The Origins of Political Authority in Augustine of Hippo, City of God 19 (Part 3)

Part 1 here; this post continues part 2. Here, we cover the second half of 19.4.


Regarding the distribution of suffering in the saeculum, Augustine asks, “whose eloquence is sufficient, no matter how ready its flow, to depict all the miseries of this life?” He looks to Cicero’s Consolation de morte filiae, written on the occasion of the death of Cicero’s own daughter. “[W]hen, where and how can what are called the primary objects of nature [vi&., health of soul and body] be possessed in this life with such certainty that they are not subject to the vicissitudes of chance?” [XIX.4, Dyson, 919] Whether “pain”, “disquiet”, “amputation or decay of […]limbs”, “deformity”, “sickness”, “weakness”, “lassitude”, “torpor or lethargy” — “are there any of these which may not assail the flesh of the wise man?” So much for seeking the final good in this life. Even the goods of the mind that allow us freedom and the capacity to see the truth –these can go through “blind[ness] and deaf[ness]” or by being “driven insane by some sickness” or by “demonic possession”– these can also befall a wise man. In this saeculum, all goods can be corrupted at their root, and rot.

Even virtue, which “supervenes” on the primary goods of nature (again, health of soul and body), and which “occupies the highest place among human goods”, has as its task “to wage perpetual war against the vices”. [XIX.4, Dyson, 920] This warfare bears witness to the folly of locating the final good in this life: “the constant struggle with an evil which [the virtues] cannot cast out cannot be called happiness.” [Barrow, 199] Augustine goes through the four cardinal virtues that had been traditional since at least Plato.

Temperance (σωφροσύνη, as Augustine notes) is, in a sense, the heart of the virtues. It “bridles the lusts of the flesh and prevents them from securing the consent of the mind and dragging it into every wickedness”, for “vice is never not present”. [XIX.4, Dyson, 920] “[T]hat the flesh cease to lust against the spirit” [XIX.4, Dyson, 921], that there be harmony in us at last — this is the victory that temperance aims at; this is what temperance cannot fulfil in this life.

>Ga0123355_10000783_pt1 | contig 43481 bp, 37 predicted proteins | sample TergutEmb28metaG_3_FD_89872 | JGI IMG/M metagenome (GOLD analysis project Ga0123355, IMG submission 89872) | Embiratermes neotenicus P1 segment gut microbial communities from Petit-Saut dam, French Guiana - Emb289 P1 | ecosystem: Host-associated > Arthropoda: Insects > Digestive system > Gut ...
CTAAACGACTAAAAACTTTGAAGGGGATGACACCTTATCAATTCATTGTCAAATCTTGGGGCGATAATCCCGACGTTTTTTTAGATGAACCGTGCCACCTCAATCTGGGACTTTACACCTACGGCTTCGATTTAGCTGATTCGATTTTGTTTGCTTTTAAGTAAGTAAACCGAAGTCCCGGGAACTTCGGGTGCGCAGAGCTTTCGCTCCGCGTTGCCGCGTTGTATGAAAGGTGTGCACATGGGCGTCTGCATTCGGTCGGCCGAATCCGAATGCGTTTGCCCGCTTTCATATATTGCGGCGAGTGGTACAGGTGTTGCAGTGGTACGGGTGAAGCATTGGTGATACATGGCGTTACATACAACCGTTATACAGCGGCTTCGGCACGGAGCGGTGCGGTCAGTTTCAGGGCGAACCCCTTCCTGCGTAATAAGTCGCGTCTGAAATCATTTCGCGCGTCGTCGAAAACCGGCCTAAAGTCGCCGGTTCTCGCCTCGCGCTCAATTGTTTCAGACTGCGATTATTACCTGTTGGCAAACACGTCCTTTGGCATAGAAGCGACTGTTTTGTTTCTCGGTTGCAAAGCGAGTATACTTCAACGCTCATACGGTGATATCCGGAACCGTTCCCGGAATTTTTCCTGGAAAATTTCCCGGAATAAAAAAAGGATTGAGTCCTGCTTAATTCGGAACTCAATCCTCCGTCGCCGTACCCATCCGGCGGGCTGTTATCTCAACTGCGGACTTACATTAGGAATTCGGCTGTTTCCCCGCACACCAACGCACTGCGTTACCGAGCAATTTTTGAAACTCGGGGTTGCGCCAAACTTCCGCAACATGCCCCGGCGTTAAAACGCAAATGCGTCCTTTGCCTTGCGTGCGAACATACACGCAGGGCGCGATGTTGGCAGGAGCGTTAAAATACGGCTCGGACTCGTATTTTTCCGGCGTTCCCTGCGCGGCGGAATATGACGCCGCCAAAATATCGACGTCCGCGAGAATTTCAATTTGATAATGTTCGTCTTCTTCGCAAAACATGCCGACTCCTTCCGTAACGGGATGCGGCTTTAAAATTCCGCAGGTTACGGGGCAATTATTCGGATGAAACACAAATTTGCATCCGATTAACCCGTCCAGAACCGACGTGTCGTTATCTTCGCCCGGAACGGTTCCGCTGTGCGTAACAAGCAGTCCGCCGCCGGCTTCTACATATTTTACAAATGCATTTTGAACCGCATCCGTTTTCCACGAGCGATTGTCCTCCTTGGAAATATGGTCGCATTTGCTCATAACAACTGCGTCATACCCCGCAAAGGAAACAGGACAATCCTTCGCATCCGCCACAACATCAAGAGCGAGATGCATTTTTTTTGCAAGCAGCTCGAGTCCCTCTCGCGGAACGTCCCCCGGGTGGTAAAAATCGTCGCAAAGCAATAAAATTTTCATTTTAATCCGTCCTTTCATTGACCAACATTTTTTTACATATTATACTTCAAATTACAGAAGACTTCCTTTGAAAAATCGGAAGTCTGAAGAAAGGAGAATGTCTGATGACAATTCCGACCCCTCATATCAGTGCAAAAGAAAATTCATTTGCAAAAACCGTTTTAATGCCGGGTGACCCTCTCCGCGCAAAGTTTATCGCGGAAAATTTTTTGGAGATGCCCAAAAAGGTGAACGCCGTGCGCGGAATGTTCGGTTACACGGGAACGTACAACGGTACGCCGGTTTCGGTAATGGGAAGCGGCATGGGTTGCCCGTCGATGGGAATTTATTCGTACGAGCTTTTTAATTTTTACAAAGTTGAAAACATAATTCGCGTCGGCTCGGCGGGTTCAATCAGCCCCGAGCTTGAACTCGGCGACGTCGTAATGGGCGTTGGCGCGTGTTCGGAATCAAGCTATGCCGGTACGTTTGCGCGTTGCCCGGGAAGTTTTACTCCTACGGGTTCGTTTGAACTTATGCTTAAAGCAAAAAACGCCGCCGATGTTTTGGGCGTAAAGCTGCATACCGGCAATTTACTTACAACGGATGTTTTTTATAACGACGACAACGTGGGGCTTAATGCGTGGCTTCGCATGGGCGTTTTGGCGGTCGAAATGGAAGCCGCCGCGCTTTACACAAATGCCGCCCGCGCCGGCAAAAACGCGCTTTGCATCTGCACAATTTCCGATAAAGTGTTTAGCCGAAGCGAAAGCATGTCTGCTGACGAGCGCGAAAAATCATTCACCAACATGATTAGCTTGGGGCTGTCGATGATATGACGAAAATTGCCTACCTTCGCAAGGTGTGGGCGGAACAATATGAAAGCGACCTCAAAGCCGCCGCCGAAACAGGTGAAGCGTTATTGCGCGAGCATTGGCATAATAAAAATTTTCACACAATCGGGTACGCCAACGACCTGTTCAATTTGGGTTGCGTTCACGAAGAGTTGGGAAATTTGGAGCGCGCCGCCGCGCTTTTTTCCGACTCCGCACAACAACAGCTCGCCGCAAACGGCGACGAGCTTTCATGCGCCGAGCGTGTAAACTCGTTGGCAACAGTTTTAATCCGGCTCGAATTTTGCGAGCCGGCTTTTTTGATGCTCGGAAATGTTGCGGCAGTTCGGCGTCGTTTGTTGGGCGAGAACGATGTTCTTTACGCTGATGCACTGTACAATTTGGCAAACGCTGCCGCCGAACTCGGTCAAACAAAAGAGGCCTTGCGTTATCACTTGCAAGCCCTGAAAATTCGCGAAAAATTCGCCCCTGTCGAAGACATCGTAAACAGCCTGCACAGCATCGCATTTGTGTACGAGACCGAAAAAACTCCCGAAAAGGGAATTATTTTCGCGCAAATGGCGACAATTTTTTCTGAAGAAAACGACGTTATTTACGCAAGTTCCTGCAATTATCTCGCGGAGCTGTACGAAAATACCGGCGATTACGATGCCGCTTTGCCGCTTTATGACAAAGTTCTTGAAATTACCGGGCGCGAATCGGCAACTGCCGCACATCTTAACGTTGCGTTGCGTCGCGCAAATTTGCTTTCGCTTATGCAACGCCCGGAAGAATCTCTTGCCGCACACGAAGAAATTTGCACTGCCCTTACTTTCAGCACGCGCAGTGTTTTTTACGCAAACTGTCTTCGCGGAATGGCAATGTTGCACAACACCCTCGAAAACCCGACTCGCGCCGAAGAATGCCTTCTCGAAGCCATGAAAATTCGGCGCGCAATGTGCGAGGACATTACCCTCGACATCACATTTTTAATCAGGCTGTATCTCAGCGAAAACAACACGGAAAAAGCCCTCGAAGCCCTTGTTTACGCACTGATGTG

Prudence aims always to distinguish “good things from bad”, so that error does not “creep in as we seek to pursue good”. This would not be needed if “we [did not] dwell in the midst of evils, or […] evils dwell in us”. [XIX.4, Dyson, 921]

Justice is “giv[ing] to each his due”. Within the order of the world, that means that the body submits to reason, and the soul submits to God. Contemplation of God increases “subordination”; lack of contemplation inevitably results in insubordination, and disorder in both the soul-body relationship and in the world. “[I]n performing this task”, justice shows that “she is still laboring at” it and is not completed. [XIX.4, Dyson, 921]

Fortitude “bears most evident witness to human ills; for it is precisely those ills which she is compelled to endure with patience.” [XIX.4, Dyson, 922] He has some harsh words to say about the Stoics and their recommendation of suicide for the happy man under certain conditions. “O happy life, that seeks the aid of death to put an end to it!”

Augustine finds the Old (Platonic) Academy and the (Aristotelian) Peripatetics far more tolerable than the Stoics, for the Old Academics and Peripatetics both at least admit that suffering is truly evil. The Roman Varro, however, who studied at the Academy, can say that “[t]o be free of [the torments and agonies of the body], you must flee from this life.” [XIX.4, Dyson, 923] “There is great power in the evils which compel a man –and, according to those philosophers, even a wise man– to take away his own existence”. It is true, Augustine concedes, that the “wise man ought, indeed, to bear even death with patience; but”, he qualifies, “a death that comes to him from elsewhere.” No life that is “burdened with such great and grievous ills, or subject to such chances, can […] be called happy.” [XIX.4, Dyson, 924] So Augustine ends where he began: “Let them no longer suppose that the Final and Supreme Good is something in which they may rejoice while in this mortal condition.”


Augustine does not rest on his negative position: “[t]rue virtues […] can exist only in those in whom there is true godliness; and these virtues do not claim that they can protect those in whom they are present against suffering any miseries.” Life, it seems, is an equal-opportunity purveyor of pain. Lacking any firm foundation for happiness in this world, “true virtues” are “happy in the hope of the world to come, and in the hope of salvation.”

As, therefore, we are saved by hope, it is in hope that we have been made happy; and as we do not yet possess a present salvation, but await salvation in the future, so we do not enjoy a present happiness, but look forward to happiness in the future, and ‘with patience’. [XIX.4, Dyson, 924]

The philosophers do not hope in this future salvation, this final good, “because they do not see it”, and so they “contrive for themselves an entirely false happiness, by means of a virtue which is as false as it is proud.” [XIX.4, Dyson, 925]

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